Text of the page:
An MP has warned against the “daily drip drip objectification of women” caused by topless pictures in The Sun newspaper, and said it is inappropriate for children to see them.
But the new editor of The Sun, David Dinsmore, has said topless pictures will stay because it is a “good way of selling newspapers”.
Green MP Caroline Lucas criticised the “normalising” effect of Page Three as the newspaper can be seen in public places such as cafes, buses and hairdressers.
She questioned whether it is appropriate “for a daily newspaper, underline the word news, to have these kinds of images that kids from all ages can actually get hold of”.
She said the “daily drip drip objectification of women” creates a culture in which attitudes of violence towards women is acceptable.
Caroline Lucas urged the Government to step in and ban Page Three if it hasn’t been removed from The Sun by the end of the year.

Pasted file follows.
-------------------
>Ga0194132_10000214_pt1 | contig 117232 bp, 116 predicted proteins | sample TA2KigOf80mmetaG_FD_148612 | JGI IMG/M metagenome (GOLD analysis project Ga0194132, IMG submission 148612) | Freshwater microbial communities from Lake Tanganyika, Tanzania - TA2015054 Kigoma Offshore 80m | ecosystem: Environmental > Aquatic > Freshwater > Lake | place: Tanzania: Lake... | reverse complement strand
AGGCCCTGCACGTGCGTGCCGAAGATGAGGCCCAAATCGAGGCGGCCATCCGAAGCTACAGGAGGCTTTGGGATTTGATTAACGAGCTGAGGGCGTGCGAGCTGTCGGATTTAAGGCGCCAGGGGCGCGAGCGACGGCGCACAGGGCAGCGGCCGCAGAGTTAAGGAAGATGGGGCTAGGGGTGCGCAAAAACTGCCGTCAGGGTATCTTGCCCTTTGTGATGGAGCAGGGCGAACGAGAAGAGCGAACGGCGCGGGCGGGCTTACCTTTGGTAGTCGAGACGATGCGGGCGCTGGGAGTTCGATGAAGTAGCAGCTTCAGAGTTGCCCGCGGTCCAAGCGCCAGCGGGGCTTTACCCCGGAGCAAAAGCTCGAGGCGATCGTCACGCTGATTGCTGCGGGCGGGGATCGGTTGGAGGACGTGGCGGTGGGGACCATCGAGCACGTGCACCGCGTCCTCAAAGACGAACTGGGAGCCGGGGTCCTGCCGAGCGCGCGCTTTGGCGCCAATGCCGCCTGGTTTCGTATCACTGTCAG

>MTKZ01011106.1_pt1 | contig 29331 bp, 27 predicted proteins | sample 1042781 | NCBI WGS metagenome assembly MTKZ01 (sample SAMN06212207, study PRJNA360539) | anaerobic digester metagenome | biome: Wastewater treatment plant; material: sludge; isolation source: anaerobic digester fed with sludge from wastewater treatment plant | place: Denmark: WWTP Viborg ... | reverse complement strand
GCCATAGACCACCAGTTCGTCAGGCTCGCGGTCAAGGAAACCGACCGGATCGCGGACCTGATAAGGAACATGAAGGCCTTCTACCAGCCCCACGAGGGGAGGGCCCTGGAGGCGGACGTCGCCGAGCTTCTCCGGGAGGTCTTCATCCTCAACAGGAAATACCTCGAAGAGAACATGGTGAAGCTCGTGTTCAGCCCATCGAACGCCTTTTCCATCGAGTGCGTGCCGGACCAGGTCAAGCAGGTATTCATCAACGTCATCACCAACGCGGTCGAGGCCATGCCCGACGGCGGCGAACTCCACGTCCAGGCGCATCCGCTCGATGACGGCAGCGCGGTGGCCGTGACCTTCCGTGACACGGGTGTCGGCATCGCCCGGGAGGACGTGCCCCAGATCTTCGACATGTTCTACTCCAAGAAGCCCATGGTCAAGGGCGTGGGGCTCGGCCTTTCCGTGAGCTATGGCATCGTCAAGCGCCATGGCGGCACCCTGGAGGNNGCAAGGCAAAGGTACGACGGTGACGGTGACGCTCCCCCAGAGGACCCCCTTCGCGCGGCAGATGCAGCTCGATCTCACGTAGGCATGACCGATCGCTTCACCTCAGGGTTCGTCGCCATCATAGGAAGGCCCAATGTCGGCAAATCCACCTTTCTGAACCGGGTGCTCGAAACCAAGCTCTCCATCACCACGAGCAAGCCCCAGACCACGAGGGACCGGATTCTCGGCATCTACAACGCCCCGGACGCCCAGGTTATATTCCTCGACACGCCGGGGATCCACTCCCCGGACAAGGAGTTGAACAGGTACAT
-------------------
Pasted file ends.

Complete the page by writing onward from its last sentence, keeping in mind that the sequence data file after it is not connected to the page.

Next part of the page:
She said in a debate in the House of Commons that the newspaper should also be removed from sale in Parliament until topless pictures were dropped.
She said Page Three should be consigned to the “rubbish bin where it belongs”.
A campaign to ask the editor of The Sun newspaper to remove Page Three has support from more than 108,000 people, including the Girlguiding movement.
An online poll of more than 2,000 guides aged between 16 and 25 showed 88 per cent believed topless pictures should be dropped.